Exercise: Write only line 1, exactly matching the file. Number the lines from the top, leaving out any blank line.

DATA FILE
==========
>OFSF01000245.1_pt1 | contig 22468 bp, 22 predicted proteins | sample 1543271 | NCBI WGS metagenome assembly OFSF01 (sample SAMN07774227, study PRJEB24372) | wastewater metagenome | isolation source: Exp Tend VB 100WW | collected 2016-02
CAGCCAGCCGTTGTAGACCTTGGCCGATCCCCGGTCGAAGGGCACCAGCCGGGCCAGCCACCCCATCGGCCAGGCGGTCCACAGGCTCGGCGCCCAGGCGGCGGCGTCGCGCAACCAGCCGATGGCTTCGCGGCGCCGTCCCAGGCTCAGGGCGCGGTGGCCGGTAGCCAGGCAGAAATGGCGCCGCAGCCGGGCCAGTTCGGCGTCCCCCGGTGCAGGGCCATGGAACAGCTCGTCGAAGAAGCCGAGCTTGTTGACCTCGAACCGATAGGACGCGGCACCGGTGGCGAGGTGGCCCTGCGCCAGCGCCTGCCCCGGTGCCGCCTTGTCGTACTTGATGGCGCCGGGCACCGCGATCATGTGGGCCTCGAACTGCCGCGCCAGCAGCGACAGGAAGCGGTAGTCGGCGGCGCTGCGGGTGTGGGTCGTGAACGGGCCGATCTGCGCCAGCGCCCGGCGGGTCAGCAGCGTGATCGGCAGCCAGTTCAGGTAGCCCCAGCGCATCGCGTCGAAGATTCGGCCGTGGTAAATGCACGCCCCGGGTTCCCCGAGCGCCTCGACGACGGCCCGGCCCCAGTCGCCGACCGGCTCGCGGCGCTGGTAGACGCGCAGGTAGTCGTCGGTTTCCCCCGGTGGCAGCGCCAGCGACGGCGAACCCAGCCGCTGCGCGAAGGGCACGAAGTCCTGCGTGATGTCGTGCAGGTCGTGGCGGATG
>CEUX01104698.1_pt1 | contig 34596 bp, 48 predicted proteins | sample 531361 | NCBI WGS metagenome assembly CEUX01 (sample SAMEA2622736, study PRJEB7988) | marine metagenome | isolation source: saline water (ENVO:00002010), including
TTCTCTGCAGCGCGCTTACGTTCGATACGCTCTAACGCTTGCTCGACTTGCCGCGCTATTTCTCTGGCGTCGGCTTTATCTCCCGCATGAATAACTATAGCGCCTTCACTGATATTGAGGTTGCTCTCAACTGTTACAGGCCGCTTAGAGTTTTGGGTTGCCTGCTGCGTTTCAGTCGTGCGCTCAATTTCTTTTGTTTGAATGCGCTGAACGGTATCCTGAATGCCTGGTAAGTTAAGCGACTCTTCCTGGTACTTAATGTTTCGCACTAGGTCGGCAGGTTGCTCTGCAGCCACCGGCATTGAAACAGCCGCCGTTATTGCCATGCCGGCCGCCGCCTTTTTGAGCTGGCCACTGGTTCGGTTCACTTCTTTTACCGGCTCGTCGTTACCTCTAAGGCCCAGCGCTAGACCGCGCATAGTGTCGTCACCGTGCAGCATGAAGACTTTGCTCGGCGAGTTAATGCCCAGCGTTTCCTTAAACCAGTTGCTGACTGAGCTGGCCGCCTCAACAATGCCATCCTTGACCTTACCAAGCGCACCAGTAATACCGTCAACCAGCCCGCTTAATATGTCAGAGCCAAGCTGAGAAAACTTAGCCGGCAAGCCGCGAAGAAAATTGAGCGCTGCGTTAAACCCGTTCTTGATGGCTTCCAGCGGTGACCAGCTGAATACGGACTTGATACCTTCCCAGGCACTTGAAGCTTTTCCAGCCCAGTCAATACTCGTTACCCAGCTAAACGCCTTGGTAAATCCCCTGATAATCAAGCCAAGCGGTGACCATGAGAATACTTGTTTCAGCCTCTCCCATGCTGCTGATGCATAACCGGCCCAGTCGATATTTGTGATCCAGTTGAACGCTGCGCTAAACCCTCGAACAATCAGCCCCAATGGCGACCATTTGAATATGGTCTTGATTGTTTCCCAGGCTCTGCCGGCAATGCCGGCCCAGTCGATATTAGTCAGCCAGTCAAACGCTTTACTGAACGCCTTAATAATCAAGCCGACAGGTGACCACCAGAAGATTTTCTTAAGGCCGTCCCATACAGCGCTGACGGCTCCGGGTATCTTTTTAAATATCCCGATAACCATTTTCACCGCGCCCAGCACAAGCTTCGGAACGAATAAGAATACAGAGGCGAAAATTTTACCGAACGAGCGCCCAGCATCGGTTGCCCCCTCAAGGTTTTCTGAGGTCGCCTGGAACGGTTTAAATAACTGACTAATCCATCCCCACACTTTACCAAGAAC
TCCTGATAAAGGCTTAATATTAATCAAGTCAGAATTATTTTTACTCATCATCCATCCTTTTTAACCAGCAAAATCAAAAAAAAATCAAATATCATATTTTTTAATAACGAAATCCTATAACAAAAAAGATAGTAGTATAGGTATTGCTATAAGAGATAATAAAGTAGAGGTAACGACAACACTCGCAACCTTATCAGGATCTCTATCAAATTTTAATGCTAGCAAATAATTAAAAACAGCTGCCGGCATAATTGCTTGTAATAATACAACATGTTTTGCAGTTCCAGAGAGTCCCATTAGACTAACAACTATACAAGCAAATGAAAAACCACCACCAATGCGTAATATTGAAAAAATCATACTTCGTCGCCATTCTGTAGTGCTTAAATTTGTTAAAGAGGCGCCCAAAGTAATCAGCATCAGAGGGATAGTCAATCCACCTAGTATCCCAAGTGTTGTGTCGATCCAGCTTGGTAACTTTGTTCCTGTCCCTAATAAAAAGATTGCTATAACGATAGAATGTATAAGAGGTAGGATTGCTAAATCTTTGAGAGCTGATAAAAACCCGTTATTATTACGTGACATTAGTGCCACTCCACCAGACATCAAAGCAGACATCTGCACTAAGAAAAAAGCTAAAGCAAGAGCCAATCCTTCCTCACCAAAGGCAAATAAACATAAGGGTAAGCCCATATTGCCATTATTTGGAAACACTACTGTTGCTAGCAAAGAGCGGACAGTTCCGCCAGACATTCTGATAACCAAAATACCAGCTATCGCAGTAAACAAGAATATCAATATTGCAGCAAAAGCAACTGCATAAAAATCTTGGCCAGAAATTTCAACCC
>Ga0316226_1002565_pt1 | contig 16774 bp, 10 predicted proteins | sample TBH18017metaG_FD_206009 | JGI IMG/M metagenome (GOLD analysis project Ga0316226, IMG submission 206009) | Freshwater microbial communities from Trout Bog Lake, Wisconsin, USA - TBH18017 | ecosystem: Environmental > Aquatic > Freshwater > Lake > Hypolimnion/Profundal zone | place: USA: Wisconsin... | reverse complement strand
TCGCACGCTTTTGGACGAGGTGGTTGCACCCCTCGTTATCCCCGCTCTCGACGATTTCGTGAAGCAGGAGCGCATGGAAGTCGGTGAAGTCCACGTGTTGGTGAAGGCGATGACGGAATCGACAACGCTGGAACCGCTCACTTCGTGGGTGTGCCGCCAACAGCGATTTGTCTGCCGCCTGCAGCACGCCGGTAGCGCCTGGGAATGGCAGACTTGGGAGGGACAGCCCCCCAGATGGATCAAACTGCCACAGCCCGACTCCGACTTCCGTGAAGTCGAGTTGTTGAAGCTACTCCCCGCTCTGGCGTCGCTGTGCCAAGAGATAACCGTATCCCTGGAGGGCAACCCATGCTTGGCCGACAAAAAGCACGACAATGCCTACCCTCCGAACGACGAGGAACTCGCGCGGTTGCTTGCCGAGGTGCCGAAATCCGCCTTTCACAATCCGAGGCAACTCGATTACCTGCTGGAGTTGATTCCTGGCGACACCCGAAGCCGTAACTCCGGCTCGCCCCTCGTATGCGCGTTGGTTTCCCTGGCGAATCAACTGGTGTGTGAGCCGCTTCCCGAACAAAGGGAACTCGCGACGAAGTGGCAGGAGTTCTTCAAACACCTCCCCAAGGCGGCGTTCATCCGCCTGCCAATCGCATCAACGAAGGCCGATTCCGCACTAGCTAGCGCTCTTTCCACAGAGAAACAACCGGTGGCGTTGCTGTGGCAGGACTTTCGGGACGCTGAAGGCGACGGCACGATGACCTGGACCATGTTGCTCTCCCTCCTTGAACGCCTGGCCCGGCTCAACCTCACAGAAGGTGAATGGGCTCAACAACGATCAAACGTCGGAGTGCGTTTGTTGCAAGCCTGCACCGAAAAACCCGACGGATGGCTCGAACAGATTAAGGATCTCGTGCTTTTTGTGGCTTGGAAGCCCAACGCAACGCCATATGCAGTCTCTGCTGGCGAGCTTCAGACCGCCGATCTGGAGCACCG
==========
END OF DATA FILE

>OFSF01000245.1_pt1 | contig 22468 bp, 22 predicted proteins | sample 1543271 | NCBI WGS metagenome assembly OFSF01 (sample SAMN07774227, study PRJEB24372) | wastewater metagenome | isolation source: Exp Tend VB 100WW | collected 2016-02